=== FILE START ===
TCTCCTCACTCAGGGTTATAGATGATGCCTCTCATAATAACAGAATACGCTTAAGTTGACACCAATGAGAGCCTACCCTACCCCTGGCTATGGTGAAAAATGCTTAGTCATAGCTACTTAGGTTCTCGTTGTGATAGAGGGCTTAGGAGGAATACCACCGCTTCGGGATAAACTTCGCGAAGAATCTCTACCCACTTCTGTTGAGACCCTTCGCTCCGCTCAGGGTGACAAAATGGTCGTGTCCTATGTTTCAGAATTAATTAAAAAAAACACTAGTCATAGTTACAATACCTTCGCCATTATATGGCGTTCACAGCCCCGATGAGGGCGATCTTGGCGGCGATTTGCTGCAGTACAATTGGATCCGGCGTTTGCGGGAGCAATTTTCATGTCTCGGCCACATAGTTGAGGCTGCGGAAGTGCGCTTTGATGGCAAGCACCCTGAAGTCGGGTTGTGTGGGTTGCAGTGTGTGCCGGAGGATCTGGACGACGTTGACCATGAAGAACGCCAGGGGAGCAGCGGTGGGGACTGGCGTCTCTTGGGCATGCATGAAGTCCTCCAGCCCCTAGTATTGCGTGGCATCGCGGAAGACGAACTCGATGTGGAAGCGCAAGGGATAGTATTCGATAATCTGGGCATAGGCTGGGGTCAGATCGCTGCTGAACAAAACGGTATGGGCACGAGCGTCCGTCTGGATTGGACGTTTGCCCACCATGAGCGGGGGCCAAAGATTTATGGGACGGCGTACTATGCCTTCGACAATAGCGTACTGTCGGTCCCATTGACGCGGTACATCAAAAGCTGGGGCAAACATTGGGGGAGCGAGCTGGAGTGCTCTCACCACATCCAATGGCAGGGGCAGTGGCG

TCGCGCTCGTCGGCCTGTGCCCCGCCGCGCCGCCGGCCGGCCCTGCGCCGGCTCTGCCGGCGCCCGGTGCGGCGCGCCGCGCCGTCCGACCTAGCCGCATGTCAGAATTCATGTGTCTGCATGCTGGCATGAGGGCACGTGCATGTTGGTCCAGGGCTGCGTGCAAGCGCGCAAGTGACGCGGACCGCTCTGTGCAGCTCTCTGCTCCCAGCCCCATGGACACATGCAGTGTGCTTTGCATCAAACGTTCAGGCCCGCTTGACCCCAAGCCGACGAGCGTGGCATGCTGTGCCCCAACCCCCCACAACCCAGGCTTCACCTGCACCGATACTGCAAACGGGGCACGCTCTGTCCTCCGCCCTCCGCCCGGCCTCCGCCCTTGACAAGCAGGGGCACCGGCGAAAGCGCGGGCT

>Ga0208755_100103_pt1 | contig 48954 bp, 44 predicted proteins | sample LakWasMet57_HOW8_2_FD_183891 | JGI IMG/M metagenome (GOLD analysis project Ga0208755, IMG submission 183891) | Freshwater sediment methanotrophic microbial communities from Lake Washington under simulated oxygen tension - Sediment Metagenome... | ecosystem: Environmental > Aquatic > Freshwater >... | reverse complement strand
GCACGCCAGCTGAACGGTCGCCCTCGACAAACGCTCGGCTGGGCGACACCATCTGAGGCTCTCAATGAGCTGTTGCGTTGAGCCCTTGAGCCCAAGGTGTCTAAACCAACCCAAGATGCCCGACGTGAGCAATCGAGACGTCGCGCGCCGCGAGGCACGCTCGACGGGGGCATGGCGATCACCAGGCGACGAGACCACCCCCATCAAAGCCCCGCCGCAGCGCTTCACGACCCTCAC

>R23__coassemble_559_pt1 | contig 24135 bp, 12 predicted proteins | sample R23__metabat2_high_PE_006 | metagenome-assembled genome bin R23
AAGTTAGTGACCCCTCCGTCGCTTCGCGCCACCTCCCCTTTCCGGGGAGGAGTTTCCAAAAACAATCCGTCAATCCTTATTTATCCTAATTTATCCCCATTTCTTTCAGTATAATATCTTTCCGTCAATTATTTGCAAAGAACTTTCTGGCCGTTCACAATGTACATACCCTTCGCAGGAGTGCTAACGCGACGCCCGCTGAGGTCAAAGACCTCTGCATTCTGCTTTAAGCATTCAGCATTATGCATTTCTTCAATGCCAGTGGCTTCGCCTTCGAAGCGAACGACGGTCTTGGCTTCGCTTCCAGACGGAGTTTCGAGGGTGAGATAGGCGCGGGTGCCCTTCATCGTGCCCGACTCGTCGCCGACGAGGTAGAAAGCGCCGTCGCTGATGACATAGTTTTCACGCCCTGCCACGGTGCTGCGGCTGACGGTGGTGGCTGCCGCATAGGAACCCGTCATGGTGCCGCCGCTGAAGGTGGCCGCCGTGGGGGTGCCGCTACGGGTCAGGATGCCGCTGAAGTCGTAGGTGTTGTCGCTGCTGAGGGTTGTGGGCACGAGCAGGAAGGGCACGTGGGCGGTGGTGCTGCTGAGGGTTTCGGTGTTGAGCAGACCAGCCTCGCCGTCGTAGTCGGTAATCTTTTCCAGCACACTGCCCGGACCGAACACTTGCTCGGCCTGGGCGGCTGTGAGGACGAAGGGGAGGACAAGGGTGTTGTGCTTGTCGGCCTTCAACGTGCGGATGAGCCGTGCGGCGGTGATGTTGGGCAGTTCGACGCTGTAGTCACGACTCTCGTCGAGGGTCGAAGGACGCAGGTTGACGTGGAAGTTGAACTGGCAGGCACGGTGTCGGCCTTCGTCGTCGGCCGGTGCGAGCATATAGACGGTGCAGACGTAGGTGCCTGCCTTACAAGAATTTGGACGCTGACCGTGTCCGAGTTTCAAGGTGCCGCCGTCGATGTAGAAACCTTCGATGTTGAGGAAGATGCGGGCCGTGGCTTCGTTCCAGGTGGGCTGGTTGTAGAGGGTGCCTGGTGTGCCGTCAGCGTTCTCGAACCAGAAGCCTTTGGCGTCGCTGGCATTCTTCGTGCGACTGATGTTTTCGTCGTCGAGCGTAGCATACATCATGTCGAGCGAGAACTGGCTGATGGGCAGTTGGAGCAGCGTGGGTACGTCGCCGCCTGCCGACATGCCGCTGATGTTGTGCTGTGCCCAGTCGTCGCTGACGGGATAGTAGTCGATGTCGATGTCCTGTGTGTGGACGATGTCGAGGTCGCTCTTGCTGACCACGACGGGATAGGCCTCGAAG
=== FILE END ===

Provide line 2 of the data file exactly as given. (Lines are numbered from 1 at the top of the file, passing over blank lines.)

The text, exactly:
TCGCGCTCGTCGGCCTGTGCCCCGCCGCGCCGCCGGCCGGCCCTGCGCCGGCTCTGCCGGCGCCCGGTGCGGCGCGCCGCGCCGTCCGACCTAGCCGCATGTCAGAATTCATGTGTCTGCATGCTGGCATGAGGGCACGTGCATGTTGGTCCAGGGCTGCGTGCAAGCGCGCAAGTGACGCGGACCGCTCTGTGCAGCTCTCTGCTCCCAGCCCCATGGACACATGCAGTGTGCTTTGCATCAAACGTTCAGGCCCGCTTGACCCCAAGCCGACGAGCGTGGCATGCTGTGCCCCAACCCCCCACAACCCAGGCTTCACCTGCACCGATACTGCAAACGGGGCACGCTCTGTCCTCCGCCCTCCGCCCGGCCTCCGCCCTTGACAAGCAGGGGCACCGGCGAAAGCGCGGGCT